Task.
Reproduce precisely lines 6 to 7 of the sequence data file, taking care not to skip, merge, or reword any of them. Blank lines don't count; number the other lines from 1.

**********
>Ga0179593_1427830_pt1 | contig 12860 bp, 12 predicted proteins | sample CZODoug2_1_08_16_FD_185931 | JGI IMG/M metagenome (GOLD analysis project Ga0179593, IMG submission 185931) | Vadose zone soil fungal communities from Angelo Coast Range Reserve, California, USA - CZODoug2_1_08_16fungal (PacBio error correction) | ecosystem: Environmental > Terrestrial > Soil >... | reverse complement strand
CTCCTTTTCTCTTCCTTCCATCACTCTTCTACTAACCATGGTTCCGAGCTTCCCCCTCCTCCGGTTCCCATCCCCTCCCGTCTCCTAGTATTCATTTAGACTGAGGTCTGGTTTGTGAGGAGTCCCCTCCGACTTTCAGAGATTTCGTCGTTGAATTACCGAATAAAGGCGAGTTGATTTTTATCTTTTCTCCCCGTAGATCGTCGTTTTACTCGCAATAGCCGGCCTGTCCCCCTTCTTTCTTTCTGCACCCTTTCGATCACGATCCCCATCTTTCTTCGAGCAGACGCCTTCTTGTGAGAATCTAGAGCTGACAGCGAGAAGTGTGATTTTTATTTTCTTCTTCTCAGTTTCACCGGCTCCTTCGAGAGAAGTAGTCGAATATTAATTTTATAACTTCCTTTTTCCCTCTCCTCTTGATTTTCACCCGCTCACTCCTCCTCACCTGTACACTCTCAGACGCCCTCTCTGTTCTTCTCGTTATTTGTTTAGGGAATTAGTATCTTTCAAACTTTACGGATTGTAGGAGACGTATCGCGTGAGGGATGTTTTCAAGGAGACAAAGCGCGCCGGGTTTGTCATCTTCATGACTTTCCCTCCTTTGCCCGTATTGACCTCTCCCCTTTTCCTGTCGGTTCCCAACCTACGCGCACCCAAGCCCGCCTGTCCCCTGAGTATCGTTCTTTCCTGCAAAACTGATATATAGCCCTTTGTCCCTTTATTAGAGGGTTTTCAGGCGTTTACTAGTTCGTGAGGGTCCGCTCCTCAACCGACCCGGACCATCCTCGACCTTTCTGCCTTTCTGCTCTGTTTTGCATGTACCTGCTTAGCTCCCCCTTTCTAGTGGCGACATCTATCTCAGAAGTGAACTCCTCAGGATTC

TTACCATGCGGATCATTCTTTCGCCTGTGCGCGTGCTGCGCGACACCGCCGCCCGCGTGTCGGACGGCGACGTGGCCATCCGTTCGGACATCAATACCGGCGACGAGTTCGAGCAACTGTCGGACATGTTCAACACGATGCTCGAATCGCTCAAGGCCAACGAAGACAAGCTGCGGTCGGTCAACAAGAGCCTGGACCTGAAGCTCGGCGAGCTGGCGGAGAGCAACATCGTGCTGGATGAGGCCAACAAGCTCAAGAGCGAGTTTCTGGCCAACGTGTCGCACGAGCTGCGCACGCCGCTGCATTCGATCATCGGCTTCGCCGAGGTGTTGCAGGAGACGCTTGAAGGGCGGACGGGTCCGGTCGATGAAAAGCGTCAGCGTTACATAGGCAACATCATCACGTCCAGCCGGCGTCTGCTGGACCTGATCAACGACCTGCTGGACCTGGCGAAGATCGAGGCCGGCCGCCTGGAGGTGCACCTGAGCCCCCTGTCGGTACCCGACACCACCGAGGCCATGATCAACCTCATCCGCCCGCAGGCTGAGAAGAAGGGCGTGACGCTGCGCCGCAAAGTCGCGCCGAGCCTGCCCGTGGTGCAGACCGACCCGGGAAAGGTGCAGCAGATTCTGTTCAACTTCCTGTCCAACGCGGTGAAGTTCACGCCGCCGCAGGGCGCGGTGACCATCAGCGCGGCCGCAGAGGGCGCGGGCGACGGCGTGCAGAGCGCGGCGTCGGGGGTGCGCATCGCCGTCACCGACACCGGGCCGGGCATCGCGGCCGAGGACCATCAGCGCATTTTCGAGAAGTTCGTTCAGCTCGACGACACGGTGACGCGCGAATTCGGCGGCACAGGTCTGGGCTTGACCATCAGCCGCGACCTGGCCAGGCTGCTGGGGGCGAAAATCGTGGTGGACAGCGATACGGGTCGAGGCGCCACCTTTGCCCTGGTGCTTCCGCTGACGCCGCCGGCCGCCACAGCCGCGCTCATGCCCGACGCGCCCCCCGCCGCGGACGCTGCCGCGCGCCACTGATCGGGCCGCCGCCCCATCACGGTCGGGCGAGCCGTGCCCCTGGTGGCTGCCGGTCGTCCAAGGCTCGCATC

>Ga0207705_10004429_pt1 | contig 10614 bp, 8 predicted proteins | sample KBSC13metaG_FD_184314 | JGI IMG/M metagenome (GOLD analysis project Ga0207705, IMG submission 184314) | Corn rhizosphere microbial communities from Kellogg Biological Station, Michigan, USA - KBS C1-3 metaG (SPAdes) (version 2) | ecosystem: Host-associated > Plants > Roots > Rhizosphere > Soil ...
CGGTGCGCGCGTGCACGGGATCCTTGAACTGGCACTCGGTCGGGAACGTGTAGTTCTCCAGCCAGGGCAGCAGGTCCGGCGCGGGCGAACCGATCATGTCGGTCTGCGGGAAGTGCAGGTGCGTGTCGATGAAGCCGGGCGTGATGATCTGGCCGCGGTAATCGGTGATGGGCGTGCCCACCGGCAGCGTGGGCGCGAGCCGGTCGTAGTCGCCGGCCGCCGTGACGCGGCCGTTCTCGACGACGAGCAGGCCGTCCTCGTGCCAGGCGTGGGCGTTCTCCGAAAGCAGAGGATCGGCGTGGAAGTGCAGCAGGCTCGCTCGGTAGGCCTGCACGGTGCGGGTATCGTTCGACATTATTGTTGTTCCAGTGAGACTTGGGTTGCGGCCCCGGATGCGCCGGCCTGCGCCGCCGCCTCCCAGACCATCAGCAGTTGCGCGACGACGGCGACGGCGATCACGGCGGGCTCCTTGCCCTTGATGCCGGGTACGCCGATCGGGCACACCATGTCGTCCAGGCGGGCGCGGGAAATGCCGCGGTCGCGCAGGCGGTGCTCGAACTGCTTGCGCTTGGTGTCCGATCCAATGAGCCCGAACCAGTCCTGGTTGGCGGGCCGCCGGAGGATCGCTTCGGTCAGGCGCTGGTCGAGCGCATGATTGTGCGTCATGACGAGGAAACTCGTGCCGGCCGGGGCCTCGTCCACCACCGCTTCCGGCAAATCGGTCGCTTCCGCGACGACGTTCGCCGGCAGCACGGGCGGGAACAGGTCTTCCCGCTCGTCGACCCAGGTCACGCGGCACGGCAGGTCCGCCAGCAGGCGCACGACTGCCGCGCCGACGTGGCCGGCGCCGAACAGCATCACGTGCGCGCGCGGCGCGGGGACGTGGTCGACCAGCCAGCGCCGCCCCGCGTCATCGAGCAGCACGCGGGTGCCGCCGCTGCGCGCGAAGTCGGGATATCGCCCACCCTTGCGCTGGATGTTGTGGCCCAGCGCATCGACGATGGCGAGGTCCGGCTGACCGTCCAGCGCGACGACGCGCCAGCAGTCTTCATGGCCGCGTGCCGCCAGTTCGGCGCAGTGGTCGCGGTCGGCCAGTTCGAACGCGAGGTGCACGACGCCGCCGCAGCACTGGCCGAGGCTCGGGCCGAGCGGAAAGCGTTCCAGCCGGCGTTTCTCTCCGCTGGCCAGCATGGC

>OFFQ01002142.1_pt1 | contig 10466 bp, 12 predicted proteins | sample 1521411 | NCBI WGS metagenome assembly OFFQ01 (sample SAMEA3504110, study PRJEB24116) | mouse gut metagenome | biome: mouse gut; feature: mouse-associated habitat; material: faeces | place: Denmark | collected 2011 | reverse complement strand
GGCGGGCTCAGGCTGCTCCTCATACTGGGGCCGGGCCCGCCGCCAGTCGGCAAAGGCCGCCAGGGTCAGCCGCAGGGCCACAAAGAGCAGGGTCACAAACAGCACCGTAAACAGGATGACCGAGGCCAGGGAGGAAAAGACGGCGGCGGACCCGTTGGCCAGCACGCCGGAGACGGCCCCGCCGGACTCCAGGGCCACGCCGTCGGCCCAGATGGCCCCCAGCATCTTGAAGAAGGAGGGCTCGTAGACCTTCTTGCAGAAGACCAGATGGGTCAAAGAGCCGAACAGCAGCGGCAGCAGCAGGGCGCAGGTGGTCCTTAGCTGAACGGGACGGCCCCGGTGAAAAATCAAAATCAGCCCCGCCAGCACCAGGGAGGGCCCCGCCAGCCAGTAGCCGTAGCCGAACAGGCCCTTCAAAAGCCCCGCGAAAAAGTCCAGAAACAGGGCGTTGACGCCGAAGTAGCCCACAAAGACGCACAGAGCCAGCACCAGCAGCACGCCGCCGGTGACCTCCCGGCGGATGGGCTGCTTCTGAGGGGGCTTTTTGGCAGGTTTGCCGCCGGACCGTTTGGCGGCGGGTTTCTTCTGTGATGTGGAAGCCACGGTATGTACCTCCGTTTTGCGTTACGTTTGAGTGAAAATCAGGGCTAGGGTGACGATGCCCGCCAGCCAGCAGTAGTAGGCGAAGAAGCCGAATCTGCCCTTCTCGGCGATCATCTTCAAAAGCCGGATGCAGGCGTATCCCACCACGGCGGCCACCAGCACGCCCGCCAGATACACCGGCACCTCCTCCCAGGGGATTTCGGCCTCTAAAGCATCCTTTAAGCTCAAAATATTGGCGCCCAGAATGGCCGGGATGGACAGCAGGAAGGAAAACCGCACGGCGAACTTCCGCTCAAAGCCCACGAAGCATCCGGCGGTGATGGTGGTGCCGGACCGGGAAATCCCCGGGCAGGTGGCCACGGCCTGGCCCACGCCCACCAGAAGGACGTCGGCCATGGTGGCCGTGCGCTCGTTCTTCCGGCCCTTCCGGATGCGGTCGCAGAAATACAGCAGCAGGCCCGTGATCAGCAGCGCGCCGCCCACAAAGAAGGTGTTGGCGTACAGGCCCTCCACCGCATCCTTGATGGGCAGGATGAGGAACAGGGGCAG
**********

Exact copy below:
>OFFQ01002142.1_pt1 | contig 10466 bp, 12 predicted proteins | sample 1521411 | NCBI WGS metagenome assembly OFFQ01 (sample SAMEA3504110, study PRJEB24116) | mouse gut metagenome | biome: mouse gut; feature: mouse-associated habitat; material: faeces | place: Denmark | collected 2011 | reverse complement strand
GGCGGGCTCAGGCTGCTCCTCATACTGGGGCCGGGCCCGCCGCCAGTCGGCAAAGGCCGCCAGGGTCAGCCGCAGGGCCACAAAGAGCAGGGTCACAAACAGCACCGTAAACAGGATGACCGAGGCCAGGGAGGAAAAGACGGCGGCGGACCCGTTGGCCAGCACGCCGGAGACGGCCCCGCCGGACTCCAGGGCCACGCCGTCGGCCCAGATGGCCCCCAGCATCTTGAAGAAGGAGGGCTCGTAGACCTTCTTGCAGAAGACCAGATGGGTCAAAGAGCCGAACAGCAGCGGCAGCAGCAGGGCGCAGGTGGTCCTTAGCTGAACGGGACGGCCCCGGTGAAAAATCAAAATCAGCCCCGCCAGCACCAGGGAGGGCCCCGCCAGCCAGTAGCCGTAGCCGAACAGGCCCTTCAAAAGCCCCGCGAAAAAGTCCAGAAACAGGGCGTTGACGCCGAAGTAGCCCACAAAGACGCACAGAGCCAGCACCAGCAGCACGCCGCCGGTGACCTCCCGGCGGATGGGCTGCTTCTGAGGGGGCTTTTTGGCAGGTTTGCCGCCGGACCGTTTGGCGGCGGGTTTCTTCTGTGATGTGGAAGCCACGGTATGTACCTCCGTTTTGCGTTACGTTTGAGTGAAAATCAGGGCTAGGGTGACGATGCCCGCCAGCCAGCAGTAGTAGGCGAAGAAGCCGAATCTGCCCTTCTCGGCGATCATCTTCAAAAGCCGGATGCAGGCGTATCCCACCACGGCGGCCACCAGCACGCCCGCCAGATACACCGGCACCTCCTCCCAGGGGATTTCGGCCTCTAAAGCATCCTTTAAGCTCAAAATATTGGCGCCCAGAATGGCCGGGATGGACAGCAGGAAGGAAAACCGCACGGCGAACTTCCGCTCAAAGCCCACGAAGCATCCGGCGGTGATGGTGGTGCCGGACCGGGAAATCCCCGGGCAGGTGGCCACGGCCTGGCCCACGCCCACCAGAAGGACGTCGGCCATGGTGGCCGTGCGCTCGTTCTTCCGGCCCTTCCGGATGCGGTCGCAGAAATACAGCAGCAGGCCCGTGATCAGCAGCGCGCCGCCCACAAAGAAGGTGTTGGCGTACAGGCCCTCCACCGCATCCTTGATGGGCAGGATGAGGAACAGGGGCAG